How fragile is Slovenia's new government?
In Slovenia Marjan Šarec is to lead a minority government consisting of five parties and supported by the eco-socialist Left Party. His newly founded LMS came second in the election at the start of June. The conservative winner, Janez Janša, was unable to form a majority. Journalists doubt that Šarec, a former comedian, will be able to successfully manage the centre-left government.
The Left - the kingmaker
On Thursday the party Levica (The Left) voted by a large majority to support the new centre-left government. This same party will also soon cause the coalition to collapse, Delo predicts:
“The Left, which knows how much its votes count, is under major pressure because the answer to the question of whether Slovenia will get a centre-left government or not depends on it to a large degree. Even if the six parties manage to find a common denominator in the next few days, the real moment of truth will come in autumn when the trade unions remind them of their demands once more.”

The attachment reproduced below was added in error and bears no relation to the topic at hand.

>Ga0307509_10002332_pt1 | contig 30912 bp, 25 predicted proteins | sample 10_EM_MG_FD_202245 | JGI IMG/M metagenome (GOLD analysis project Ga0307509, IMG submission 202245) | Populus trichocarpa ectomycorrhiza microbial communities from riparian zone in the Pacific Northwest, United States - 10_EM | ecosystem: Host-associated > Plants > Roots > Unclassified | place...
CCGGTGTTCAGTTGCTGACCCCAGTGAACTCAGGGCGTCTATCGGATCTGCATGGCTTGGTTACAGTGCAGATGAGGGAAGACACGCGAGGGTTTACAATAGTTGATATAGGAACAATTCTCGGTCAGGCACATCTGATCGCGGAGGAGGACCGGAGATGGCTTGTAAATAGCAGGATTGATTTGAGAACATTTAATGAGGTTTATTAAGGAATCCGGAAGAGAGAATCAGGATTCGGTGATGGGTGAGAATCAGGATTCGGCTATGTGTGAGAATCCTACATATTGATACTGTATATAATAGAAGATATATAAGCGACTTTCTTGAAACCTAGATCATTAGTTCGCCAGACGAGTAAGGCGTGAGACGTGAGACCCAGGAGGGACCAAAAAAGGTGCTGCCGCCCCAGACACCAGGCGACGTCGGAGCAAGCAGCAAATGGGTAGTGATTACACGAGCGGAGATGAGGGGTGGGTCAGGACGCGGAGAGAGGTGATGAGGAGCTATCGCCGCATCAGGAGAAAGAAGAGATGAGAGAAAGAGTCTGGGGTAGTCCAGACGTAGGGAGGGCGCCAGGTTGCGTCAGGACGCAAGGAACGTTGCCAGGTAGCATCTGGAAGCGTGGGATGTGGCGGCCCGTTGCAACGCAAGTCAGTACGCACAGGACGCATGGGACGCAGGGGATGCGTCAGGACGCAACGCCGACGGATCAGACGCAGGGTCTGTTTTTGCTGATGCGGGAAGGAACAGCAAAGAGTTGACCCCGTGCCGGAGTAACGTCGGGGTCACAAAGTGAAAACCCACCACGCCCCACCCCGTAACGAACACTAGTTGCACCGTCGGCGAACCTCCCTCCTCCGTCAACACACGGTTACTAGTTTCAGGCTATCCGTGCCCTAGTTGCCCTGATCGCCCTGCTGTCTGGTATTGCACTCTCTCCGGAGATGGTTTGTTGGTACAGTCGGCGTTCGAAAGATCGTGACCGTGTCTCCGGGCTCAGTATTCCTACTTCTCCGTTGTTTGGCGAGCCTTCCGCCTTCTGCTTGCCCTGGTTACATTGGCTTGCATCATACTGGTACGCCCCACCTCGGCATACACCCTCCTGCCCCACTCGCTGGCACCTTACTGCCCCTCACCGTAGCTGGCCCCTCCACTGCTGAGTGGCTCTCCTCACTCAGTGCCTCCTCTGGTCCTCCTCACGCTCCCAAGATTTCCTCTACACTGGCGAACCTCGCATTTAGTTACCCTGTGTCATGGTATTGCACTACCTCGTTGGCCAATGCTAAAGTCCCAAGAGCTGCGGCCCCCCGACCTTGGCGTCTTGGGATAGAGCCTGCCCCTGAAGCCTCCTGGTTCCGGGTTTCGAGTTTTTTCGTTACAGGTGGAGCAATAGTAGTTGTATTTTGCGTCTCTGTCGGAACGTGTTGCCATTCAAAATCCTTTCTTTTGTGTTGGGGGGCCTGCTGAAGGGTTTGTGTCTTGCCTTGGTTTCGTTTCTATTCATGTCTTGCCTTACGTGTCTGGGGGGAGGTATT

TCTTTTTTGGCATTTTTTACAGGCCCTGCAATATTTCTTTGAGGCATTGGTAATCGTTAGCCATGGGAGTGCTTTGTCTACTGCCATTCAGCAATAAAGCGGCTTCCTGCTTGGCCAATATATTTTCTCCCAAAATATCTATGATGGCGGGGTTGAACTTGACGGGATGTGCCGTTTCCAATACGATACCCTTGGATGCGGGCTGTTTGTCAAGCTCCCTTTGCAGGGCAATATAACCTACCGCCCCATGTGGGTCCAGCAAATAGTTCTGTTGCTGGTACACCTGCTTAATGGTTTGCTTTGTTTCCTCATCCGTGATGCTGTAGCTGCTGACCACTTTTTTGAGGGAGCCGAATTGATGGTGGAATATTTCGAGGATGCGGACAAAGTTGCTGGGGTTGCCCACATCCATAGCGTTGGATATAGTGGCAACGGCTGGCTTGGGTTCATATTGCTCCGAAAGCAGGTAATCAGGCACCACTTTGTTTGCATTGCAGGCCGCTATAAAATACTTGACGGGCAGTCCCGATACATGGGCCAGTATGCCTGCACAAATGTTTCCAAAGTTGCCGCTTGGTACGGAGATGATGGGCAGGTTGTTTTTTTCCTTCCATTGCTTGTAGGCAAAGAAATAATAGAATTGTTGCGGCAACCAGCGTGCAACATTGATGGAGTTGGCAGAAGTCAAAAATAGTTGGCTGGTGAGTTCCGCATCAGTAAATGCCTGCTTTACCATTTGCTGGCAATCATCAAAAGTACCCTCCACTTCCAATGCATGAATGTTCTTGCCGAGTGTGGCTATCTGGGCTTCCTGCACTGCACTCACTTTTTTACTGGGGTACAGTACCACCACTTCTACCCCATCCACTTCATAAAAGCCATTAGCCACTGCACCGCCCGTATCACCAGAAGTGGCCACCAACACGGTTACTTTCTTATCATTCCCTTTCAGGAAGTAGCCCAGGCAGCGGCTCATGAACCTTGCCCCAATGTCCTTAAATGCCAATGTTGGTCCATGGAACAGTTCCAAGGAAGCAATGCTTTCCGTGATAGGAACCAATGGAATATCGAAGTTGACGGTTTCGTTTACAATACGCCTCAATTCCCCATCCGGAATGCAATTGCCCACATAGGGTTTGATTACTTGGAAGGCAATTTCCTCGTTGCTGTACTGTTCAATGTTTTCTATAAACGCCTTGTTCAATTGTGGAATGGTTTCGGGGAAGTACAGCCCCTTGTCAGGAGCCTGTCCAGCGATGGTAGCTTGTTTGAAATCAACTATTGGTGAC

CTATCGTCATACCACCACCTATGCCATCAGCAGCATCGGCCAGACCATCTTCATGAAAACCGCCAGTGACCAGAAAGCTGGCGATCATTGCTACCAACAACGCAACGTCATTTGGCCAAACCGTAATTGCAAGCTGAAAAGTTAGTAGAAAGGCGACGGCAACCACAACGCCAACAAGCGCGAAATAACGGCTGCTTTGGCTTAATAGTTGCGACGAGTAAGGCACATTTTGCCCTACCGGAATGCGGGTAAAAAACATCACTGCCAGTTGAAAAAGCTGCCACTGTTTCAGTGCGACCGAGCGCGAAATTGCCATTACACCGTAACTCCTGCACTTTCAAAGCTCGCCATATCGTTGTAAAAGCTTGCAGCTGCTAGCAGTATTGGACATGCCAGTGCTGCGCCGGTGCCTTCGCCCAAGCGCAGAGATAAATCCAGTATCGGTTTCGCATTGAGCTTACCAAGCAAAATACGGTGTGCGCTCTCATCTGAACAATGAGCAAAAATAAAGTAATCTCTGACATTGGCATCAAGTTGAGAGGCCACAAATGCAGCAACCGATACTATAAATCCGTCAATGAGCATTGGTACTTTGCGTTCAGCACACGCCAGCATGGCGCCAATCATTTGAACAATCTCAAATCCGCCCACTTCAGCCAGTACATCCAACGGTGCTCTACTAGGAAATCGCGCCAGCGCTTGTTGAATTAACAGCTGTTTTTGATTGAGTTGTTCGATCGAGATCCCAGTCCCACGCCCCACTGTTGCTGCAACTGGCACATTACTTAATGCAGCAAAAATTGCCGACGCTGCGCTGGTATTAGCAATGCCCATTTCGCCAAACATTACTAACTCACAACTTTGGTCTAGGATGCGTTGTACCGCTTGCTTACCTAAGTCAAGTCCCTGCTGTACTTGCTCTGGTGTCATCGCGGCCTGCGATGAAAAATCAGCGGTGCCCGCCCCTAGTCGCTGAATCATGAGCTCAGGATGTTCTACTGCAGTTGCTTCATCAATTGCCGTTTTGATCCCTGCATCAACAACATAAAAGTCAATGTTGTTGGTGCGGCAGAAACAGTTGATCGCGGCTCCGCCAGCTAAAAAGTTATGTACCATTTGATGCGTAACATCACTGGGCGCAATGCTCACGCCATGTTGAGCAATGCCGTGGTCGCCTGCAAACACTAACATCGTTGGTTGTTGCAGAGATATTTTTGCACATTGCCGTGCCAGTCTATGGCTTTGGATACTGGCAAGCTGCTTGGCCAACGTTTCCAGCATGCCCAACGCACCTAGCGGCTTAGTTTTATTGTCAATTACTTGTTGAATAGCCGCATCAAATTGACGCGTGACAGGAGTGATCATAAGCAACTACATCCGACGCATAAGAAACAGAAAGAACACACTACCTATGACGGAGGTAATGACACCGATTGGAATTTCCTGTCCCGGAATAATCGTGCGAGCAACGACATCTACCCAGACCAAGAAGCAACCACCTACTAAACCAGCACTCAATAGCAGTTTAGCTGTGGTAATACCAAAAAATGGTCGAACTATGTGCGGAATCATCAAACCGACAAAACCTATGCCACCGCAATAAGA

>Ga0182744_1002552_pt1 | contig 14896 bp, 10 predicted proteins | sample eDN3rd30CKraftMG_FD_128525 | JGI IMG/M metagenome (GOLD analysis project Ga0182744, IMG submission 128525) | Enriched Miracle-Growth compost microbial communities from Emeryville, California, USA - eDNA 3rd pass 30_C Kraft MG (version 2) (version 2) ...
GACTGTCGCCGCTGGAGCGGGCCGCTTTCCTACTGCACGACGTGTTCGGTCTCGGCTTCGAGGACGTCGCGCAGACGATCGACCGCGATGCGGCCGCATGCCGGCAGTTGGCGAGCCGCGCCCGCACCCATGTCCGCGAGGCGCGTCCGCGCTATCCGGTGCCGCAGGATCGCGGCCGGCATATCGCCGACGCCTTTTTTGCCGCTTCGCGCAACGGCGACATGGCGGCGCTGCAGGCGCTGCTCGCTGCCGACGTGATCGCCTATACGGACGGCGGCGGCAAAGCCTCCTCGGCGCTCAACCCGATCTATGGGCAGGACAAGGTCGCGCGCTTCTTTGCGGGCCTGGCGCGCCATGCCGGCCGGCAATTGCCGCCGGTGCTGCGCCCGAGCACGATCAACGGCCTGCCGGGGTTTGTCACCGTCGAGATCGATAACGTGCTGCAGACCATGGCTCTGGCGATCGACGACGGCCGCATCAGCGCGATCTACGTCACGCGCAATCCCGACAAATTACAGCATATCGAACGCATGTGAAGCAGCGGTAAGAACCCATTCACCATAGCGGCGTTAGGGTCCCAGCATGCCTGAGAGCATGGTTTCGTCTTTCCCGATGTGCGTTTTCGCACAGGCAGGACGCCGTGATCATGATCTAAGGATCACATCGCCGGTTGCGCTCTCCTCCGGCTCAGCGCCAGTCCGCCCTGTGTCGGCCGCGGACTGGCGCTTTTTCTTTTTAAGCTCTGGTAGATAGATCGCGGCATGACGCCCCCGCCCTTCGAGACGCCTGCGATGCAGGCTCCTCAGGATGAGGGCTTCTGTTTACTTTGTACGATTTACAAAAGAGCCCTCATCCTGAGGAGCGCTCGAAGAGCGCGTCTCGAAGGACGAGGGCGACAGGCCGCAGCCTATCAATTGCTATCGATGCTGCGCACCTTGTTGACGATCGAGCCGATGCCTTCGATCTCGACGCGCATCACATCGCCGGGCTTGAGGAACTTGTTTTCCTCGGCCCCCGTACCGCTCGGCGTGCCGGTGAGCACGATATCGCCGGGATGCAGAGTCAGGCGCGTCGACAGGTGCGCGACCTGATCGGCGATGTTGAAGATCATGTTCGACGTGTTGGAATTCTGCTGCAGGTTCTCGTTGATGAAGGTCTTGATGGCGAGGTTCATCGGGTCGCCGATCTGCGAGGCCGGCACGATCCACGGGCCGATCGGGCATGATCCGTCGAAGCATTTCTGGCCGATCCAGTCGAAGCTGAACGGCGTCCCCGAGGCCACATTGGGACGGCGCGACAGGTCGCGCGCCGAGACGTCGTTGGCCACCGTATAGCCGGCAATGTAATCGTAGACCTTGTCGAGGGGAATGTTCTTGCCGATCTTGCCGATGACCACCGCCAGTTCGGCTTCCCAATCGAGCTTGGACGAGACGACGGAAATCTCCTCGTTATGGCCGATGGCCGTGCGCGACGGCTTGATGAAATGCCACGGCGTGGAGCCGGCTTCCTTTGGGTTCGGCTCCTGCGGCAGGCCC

No experience with consensus
Večer also has its doubts about whether a minority government can work in Slovenia:
“Slovenia is a deeply polarised society in which there is no tradition of consensus. Consequently, doubts about the effectiveness and duration of the minority government are fully justified. Marjan Šarec's political inexperience, conflicts between the coalition partners and the instability of The Left do not bode well for the government's stability. ... If the experiment were a success, however, it would be very significant for Slovenia's political future. Because new elections would not bring any significant changes and would no doubt result in another minority government.”